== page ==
What is MSRN in GSM?
The full form of MSRN is a mobile subscriber roaming number. This is a 3GPP-specified E.164 type of number. A roaming network provides the called subscriber with a temporary identification, referred to as MSRN, for each incoming call.
A mobile network operator reserves a range of numbers for roaming subscribers from the range of MSISDNs. These are temporary numbers and the network allocates one number per call only. Once the call completes, the number becomes usable again for another call.
This enables a subscriber to roam across the globe and keep connected. Let’s discuss how a mobile terminated (MT) call works in the roaming scenario.
MT Call Flow with MSRN:
- When a subscriber dials a mobile number, the call reaches the GMSC of the called subscriber.
- For the call setup, the caller’s MSC starts ISUP signaling by initiating an IAM message.
- Once GMSC receives the call (or IAM), first it finds the status and roaming information (MSRN) of the called subscriber.
- To get the information GMSC sends the SRI (Send Routing Info) map protocol operation to the HLR.
The following describes the actions on HLR for MSRN.
- Upon getting SRI, HLR looks for the subscriber provisioning status. If a subscriber is not provisioned, HLR returns an error to the GMSC, and eventually the call disconnects.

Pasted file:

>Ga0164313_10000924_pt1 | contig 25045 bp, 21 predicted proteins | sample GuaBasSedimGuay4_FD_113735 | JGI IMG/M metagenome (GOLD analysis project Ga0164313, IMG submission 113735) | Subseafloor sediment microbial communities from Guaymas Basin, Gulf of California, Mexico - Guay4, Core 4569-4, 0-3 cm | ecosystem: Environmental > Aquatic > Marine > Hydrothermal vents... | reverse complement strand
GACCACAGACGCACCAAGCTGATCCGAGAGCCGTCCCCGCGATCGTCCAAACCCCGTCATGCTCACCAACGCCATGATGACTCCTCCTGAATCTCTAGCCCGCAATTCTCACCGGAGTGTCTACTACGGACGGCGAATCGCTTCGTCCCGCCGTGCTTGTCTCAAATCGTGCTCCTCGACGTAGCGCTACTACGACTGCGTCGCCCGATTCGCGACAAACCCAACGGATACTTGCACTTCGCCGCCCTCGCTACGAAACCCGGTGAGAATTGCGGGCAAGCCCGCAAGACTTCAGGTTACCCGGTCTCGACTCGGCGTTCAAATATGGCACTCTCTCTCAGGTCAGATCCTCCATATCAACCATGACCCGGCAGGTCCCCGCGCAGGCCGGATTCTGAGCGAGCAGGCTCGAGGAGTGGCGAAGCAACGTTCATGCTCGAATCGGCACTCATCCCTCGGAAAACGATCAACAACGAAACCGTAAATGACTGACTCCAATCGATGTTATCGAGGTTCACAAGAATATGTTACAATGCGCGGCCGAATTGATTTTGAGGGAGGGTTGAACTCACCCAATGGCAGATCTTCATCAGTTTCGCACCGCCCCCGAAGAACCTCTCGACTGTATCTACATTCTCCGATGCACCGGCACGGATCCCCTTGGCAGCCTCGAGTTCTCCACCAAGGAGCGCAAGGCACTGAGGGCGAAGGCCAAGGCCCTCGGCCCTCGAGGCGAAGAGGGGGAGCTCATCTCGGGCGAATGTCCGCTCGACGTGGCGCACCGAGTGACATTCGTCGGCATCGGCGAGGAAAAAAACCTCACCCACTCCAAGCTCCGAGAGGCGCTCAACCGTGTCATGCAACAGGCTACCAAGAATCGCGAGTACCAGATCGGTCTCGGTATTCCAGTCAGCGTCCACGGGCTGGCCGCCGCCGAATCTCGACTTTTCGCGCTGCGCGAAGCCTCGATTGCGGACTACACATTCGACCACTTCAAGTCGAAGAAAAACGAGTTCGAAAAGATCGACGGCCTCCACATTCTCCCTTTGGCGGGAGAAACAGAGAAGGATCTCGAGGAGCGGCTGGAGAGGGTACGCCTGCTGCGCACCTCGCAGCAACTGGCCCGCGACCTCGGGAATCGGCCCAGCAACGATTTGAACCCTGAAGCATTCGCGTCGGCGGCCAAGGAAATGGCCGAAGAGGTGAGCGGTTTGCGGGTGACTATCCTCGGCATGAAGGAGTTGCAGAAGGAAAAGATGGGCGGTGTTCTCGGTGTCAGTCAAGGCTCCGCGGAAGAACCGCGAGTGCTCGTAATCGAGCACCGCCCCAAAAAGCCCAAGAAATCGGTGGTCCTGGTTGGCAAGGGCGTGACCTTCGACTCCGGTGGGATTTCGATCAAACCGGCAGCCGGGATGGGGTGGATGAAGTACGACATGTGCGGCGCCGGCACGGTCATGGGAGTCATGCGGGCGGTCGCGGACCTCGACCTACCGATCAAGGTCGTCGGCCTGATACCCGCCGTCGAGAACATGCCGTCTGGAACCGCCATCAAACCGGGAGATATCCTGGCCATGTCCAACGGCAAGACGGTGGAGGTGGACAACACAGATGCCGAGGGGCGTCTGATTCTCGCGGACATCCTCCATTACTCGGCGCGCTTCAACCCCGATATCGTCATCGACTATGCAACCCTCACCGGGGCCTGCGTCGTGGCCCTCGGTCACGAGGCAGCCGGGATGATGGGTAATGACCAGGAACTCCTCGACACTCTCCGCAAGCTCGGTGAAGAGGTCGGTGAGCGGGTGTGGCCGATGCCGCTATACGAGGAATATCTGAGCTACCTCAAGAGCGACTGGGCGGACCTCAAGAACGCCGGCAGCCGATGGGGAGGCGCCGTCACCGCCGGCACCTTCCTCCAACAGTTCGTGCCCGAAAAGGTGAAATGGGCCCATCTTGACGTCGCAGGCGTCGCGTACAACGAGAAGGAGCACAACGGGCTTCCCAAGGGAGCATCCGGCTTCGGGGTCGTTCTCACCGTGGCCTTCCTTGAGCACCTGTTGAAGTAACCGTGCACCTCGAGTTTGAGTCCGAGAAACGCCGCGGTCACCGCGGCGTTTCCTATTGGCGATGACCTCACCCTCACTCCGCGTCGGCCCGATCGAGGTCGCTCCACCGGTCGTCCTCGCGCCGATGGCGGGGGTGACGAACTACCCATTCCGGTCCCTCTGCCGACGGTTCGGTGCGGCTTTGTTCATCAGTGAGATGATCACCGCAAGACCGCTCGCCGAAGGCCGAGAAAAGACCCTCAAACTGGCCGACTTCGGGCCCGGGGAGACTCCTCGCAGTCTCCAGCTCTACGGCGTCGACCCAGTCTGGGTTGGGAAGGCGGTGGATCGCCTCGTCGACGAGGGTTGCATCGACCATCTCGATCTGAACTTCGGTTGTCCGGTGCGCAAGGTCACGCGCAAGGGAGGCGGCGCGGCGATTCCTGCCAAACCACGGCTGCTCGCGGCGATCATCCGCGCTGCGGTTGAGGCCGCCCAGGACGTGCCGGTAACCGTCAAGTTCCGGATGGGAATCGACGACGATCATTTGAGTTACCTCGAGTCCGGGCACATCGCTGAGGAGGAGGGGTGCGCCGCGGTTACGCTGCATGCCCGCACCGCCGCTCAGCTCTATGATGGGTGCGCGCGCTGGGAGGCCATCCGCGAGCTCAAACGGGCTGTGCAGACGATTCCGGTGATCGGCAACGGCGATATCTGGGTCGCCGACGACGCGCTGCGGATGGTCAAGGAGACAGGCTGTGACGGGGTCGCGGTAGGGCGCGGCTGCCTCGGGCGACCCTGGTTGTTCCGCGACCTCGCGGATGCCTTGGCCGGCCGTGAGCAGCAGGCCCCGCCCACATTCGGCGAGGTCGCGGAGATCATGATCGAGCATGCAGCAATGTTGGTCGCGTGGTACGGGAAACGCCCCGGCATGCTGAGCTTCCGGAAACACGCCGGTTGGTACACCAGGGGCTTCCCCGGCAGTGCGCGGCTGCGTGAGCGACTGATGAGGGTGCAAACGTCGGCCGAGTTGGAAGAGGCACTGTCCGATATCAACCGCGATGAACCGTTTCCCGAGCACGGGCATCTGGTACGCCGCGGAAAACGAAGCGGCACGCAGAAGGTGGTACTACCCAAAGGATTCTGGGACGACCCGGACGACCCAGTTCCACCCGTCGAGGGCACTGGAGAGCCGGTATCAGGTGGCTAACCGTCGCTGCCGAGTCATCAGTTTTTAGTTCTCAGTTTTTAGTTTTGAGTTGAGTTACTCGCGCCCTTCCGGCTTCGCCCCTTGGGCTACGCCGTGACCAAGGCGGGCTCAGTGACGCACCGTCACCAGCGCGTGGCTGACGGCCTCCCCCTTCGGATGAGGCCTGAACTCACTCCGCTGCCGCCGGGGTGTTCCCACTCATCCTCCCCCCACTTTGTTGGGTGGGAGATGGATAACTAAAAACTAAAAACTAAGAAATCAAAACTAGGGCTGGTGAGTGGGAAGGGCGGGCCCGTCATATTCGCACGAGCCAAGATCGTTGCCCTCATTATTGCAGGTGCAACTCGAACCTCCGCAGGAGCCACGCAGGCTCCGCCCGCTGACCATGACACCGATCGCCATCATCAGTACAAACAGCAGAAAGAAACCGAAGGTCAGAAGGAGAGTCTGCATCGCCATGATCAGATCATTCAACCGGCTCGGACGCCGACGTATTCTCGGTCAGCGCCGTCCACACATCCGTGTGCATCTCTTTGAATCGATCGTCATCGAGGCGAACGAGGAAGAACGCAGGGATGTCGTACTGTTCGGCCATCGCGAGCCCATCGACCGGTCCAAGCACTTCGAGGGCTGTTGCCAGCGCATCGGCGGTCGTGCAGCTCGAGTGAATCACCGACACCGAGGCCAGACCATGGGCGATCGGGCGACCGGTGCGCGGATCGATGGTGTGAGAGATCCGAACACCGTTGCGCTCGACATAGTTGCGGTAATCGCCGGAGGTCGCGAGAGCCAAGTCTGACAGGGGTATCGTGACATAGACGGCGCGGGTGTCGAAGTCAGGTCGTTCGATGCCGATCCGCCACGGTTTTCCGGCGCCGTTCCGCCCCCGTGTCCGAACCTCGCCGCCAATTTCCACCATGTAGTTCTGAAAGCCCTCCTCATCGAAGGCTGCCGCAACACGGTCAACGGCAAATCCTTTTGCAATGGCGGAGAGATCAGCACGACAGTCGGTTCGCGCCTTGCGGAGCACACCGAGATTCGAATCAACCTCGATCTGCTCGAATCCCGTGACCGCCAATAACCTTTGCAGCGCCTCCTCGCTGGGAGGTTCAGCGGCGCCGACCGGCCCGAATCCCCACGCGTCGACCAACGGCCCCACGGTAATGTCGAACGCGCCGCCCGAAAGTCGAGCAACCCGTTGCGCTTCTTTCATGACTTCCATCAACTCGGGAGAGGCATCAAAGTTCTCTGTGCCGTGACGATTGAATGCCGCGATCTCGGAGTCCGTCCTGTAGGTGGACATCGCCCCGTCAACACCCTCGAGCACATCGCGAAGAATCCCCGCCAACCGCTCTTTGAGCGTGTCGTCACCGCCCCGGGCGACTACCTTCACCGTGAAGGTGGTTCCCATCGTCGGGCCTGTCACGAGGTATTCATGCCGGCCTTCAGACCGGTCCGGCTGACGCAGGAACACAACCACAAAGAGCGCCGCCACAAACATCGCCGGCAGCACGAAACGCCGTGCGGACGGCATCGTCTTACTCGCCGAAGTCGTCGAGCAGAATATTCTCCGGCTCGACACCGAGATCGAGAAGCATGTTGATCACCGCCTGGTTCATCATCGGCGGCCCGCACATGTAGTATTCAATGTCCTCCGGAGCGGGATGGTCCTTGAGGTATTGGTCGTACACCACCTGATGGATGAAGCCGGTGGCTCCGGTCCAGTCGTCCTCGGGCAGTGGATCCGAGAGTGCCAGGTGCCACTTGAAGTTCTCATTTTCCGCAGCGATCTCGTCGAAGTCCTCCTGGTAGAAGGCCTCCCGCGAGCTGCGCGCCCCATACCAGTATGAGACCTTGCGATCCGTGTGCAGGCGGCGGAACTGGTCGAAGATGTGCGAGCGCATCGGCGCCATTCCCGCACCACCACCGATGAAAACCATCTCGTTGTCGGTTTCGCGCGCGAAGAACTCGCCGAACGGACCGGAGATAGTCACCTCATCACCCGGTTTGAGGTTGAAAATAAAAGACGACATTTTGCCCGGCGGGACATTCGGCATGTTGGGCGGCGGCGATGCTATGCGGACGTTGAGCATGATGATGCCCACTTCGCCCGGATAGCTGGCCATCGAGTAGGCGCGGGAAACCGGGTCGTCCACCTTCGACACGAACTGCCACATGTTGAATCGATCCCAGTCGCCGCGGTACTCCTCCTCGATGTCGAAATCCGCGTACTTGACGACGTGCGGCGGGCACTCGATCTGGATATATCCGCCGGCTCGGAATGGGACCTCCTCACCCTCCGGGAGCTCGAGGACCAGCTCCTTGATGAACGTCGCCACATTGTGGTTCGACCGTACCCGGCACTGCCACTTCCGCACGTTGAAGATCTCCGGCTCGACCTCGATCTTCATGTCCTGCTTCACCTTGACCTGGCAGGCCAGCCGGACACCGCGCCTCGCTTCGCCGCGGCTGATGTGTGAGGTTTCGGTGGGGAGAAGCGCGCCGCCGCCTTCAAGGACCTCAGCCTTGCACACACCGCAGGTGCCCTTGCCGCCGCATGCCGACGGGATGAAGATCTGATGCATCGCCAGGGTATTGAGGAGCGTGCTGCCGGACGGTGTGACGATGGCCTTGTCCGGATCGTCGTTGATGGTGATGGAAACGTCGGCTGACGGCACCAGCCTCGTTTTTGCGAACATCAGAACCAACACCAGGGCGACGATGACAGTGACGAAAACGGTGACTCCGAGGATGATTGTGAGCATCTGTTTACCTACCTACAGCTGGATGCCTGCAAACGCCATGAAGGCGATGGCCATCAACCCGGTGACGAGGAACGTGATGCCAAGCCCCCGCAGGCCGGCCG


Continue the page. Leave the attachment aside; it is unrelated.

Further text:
- Once an entry is found it checks for the service status of the subscriber. Service status means if a subscriber is allowed for MT calls. If not, then the call disconnects.
- Next is the online status check, online status means if a subscriber is attached to the network. If yes, HLR sends the Provide Roaming Number (PRN) map protocol operation to the visiting MSC/VLR. If all is good, then the roaming network returns the MSRN to the HLR. In turn, HLR sends the MSRN to the GMSC in SRI response.
- GMSC initiates a new IAM towards the MSC using MSRN as called party. Now the phone rings and calls get connected.
Why need an MSRN (a temporary number)?
As we mentioned earlier that MSRN is similar to a normal subscriber number. Then why do we need another number? Yes, the call can work without MSRN, but only if the subscriber is not roaming. The Telecom network does the routing based on county code and network code. What are the network code and country codes you can find in the MSISDN tutorial on our blog? If a subscriber is roaming in another mobile operator’s network, the combination of country code and network code changes.
With the help of MSRN, the mobile network can hide the actual subscriber for security reasons.